Social Theory in Everyday or permission of the instructor
Public spaces are an exemplary expression of a social form: they are concrete, taking a physical form, while at the same time they invoke (and invite) a symbolic representation of the public. Think about the public spaces you know: squares, markets, perhaps institutions like museums or universities, or even online platforms. All of them might function as public spaces only when they are able to convey a sense of the public. So the question, what is public? Who belongs to the public? Why and under which conditions? In this course we examine both the material and the symbolic aspects that are necessary to configure public spaces.
From its original conceptualizations and manifestations in the Greek city-spaces to its contemporary expressions in the form of the smart-city, public spaces manifest in many different forms in the urban fabric. Aiming to identify these multiple manifestations of the* public* in space, and the spaces different publics take in the city, this course investigates how different understandings of these key terms (aka, different conceptualizations of “space” and the “public”) go hand-in-hand with multiple experiences and empirical expressions of what account as being (in) public space. While examining the literature on this field, thinking critically about historical and contemporary manifestations of public spaces in Europe and beyond, we will use The Hague as a laboratory to explore the public spaces of the city we inhabit.
This course aims to develop in students (i) a theoretical understanding about public space and its core component concepts (public and space), while also (ii) developing the practical skills to identify, visualize and potentially intervene in contemporary public spaces.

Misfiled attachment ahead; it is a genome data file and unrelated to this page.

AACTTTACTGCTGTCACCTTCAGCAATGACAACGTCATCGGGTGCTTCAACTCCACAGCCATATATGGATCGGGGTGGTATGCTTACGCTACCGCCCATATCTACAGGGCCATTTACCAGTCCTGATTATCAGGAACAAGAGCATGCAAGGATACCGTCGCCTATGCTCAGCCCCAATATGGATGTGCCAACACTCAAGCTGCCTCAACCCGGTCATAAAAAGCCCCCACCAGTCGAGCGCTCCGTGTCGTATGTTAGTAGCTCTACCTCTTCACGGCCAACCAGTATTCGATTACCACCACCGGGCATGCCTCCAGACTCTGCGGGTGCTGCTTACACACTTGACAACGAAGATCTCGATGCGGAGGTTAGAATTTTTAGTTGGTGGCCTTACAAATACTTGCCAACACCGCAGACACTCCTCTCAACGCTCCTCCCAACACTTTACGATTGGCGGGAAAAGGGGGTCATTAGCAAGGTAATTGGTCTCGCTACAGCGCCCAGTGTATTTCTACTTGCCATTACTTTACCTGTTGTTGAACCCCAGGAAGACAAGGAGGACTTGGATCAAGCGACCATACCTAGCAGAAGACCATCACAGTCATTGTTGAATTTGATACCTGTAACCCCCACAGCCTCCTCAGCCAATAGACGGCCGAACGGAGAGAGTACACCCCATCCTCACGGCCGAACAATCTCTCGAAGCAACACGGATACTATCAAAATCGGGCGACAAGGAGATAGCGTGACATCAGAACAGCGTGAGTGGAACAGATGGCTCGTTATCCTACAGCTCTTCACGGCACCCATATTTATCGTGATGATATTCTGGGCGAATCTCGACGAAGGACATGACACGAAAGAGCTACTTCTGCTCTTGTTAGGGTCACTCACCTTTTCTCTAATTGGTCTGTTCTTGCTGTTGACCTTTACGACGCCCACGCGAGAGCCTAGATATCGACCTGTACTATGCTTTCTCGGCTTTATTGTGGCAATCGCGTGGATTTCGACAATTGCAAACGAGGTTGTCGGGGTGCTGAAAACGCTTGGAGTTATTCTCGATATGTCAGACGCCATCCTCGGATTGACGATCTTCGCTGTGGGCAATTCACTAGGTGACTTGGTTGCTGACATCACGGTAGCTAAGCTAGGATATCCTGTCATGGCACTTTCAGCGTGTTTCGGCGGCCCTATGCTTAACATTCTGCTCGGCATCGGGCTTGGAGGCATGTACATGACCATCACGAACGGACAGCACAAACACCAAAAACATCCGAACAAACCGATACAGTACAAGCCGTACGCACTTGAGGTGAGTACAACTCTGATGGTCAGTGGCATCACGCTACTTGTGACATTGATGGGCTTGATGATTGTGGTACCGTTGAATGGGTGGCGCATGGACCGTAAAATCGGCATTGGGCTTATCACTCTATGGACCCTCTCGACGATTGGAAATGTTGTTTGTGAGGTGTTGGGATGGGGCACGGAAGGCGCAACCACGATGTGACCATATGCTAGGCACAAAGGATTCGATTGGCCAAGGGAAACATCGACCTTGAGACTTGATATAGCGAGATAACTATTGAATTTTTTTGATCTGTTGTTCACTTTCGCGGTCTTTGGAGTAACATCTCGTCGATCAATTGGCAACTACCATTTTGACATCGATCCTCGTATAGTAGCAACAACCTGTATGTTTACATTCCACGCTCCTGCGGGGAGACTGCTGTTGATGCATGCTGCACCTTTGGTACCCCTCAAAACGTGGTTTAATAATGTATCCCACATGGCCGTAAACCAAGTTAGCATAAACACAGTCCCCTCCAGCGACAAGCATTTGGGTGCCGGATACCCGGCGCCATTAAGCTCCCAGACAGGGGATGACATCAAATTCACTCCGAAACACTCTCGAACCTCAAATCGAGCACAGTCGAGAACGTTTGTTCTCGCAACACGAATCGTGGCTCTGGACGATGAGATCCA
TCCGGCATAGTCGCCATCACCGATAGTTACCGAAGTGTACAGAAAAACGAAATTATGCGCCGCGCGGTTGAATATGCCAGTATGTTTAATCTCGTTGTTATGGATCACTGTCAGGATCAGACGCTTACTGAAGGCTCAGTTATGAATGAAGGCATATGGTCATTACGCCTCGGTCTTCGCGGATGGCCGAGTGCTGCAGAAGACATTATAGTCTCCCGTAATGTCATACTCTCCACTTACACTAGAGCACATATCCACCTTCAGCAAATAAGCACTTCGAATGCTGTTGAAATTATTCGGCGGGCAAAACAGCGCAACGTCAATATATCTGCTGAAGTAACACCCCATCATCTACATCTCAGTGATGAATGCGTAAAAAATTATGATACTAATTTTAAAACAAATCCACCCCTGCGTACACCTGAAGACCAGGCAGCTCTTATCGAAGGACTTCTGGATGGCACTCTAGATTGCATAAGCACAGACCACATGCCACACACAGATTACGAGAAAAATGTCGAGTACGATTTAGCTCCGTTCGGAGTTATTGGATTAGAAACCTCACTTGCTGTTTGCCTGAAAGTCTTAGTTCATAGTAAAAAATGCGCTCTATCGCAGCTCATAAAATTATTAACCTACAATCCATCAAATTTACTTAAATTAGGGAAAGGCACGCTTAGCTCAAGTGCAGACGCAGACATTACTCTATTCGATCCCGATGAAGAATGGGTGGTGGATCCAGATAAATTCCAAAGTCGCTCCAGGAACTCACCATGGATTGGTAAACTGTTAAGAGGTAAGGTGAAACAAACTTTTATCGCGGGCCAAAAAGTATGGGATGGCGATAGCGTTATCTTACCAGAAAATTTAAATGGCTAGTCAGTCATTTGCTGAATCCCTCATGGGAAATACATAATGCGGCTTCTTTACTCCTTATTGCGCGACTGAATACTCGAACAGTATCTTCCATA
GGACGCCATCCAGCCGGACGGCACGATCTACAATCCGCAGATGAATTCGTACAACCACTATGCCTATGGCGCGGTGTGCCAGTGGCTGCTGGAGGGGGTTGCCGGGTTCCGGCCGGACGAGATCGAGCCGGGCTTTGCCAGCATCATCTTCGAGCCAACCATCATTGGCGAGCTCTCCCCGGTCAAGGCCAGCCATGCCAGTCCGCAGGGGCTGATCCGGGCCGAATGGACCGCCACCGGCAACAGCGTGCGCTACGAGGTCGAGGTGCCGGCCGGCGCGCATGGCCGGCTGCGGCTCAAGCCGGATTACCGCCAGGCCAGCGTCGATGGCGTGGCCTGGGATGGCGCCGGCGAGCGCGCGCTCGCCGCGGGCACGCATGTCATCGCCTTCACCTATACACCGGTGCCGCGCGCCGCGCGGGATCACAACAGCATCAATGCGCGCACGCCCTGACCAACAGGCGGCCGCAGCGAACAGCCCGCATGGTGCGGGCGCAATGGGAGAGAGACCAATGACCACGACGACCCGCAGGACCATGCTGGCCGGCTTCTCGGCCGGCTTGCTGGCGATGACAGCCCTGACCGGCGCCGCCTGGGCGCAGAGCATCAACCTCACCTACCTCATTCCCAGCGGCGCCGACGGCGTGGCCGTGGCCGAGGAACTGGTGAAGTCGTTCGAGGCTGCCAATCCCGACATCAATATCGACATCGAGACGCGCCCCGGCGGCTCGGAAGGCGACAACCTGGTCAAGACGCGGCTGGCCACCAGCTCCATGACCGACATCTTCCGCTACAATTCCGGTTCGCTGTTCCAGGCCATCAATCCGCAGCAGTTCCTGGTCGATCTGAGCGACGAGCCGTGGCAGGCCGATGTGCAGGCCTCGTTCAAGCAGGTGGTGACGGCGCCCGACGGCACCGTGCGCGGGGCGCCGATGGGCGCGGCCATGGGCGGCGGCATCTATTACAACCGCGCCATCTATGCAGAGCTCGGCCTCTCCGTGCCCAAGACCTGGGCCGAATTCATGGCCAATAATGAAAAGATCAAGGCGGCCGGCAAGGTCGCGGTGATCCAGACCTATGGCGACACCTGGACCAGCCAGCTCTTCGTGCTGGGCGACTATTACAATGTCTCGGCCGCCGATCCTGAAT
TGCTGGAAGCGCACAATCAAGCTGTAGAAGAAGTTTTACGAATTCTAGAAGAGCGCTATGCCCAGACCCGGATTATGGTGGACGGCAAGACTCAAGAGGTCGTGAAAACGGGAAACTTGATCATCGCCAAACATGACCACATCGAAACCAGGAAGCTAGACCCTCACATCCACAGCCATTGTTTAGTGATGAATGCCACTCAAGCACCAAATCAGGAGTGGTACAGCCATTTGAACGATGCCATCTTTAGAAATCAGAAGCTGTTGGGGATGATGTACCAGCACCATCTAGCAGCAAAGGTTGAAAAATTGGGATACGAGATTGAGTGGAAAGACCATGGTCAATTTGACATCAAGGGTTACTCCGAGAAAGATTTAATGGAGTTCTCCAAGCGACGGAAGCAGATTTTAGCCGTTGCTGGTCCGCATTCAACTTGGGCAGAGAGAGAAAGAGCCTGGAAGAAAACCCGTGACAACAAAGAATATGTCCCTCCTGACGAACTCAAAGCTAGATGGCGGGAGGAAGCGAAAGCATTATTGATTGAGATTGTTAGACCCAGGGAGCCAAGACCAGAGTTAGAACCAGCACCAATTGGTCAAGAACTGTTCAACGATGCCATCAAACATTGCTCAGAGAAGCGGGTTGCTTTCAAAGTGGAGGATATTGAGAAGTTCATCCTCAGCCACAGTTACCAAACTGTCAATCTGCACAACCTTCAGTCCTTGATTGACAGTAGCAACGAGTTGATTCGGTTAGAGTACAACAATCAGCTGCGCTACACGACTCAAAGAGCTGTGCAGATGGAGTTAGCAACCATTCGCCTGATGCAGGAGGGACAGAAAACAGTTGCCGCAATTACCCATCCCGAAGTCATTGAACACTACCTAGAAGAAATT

In terms of content, upon completing the course students will:
Be familiarized with scholarly debates about public spaces in disciplines such as anthropology, geography, philosophy and sociology.
Identify key elements in the definition of public spaces that are of contemporary importance in terms of urban development and the policy rhetoric of social integration.
Be able to critically think about the concept of public spaces and its practical implications, particularly in terms of the students’ self-understanding as (global) citizen.
In terms of skills, upon completing the course students will:
Be able to elaborate and express a sound argumentative position regarding issues related to the course content.
Successfully communicate this argumentative position in speaking (presentations, case-study pitch proposal and class participation) and writing (two critical reflections and final essay).
Actively engage with primary sources and conduct qualitative research on public spaces in The Hague.
Once available, timetables will be published in the e-Prospectus.
Mode of instruction
This course runs as a seminar, meeting for two 2-hour sessions per week between weeks 1-7 (week 8 is reading week). There will be invited speakers and probably one field trip to selected location in The Hague. During regular seminars there is a lecturing component and a discussion of the assigned session material led by the students. Discussion leaders & discussants are responsible of kicking the discussion, meaning all students are expected to actively participate and take part in the class debates.
Two critical reflections 30% (15% each)
Case-study presentation in groups 25%
Individual final essay 30%
In accordance with article 4.8 of the Course and Examination Regulations (OER), within 30 days after the publication of grades, the instructor will provide students the opportunity to inspect their exams/coursework.
There is a no re-sit policy at Leiden University College.
There will be a Blackboard site available for this course. Students will be enrolled at least one week before the start of classes.
The reading list will be available on Blackboard before the beginning of the course.
This course is open to LUC students and LUC exchange students. Registration is coordinated by the Education Coordinator. Interested non-LUC students should contact firstname.lastname@example.org.
Daniela Vicherat Mattar